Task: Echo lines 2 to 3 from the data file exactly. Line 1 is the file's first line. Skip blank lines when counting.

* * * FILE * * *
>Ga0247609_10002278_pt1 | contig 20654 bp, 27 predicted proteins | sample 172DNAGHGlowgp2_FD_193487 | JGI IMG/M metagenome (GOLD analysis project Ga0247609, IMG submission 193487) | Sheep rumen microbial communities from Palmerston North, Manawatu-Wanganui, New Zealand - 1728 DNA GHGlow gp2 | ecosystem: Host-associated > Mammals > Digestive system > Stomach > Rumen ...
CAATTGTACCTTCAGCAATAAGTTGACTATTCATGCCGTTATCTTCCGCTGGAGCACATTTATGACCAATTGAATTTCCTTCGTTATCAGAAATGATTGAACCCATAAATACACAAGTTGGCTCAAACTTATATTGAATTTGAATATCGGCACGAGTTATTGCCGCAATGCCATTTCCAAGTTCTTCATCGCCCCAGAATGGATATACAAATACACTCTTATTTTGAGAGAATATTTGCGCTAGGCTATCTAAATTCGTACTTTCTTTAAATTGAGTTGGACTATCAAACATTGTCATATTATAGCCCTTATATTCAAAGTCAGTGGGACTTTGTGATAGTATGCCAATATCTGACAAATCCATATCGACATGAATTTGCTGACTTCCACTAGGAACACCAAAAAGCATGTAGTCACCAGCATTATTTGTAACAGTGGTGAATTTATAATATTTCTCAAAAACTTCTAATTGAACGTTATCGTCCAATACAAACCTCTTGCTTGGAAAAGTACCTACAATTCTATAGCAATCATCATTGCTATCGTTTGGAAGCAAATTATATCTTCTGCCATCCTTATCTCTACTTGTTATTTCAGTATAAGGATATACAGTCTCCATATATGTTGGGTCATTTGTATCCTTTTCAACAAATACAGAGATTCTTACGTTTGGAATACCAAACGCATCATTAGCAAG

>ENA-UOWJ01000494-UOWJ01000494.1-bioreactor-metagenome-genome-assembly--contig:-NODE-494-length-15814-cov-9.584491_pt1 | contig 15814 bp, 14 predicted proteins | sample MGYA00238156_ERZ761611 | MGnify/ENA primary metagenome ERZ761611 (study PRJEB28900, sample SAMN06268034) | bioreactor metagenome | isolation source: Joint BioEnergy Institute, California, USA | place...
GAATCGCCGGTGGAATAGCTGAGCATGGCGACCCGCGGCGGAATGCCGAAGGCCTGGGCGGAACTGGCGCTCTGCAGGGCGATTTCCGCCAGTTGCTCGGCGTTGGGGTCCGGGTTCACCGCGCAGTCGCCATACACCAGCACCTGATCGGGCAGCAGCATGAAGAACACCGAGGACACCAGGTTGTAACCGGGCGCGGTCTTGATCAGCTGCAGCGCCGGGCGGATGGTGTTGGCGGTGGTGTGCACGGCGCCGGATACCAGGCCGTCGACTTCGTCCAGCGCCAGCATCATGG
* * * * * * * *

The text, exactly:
CAATTGTACCTTCAGCAATAAGTTGACTATTCATGCCGTTATCTTCCGCTGGAGCACATTTATGACCAATTGAATTTCCTTCGTTATCAGAAATGATTGAACCCATAAATACACAAGTTGGCTCAAACTTATATTGAATTTGAATATCGGCACGAGTTATTGCCGCAATGCCATTTCCAAGTTCTTCATCGCCCCAGAATGGATATACAAATACACTCTTATTTTGAGAGAATATTTGCGCTAGGCTATCTAAATTCGTACTTTCTTTAAATTGAGTTGGACTATCAAACATTGTCATATTATAGCCCTTATATTCAAAGTCAGTGGGACTTTGTGATAGTATGCCAATATCTGACAAATCCATATCGACATGAATTTGCTGACTTCCACTAGGAACACCAAAAAGCATGTAGTCACCAGCATTATTTGTAACAGTGGTGAATTTATAATATTTCTCAAAAACTTCTAATTGAACGTTATCGTCCAATACAAACCTCTTGCTTGGAAAAGTACCTACAATTCTATAGCAATCATCATTGCTATCGTTTGGAAGCAAATTATATCTTCTGCCATCCTTATCTCTACTTGTTATTTCAGTATAAGGATATACAGTCTCCATATATGTTGGGTCATTTGTATCCTTTTCAACAAATACAGAGATTCTTACGTTTGGAATACCAAACGCATCATTAGCAAG

>ENA-UOWJ01000494-UOWJ01000494.1-bioreactor-metagenome-genome-assembly--contig:-NODE-494-length-15814-cov-9.584491_pt1 | contig 15814 bp, 14 predicted proteins | sample MGYA00238156_ERZ761611 | MGnify/ENA primary metagenome ERZ761611 (study PRJEB28900, sample SAMN06268034) | bioreactor metagenome | isolation source: Joint BioEnergy Institute, California, USA | place...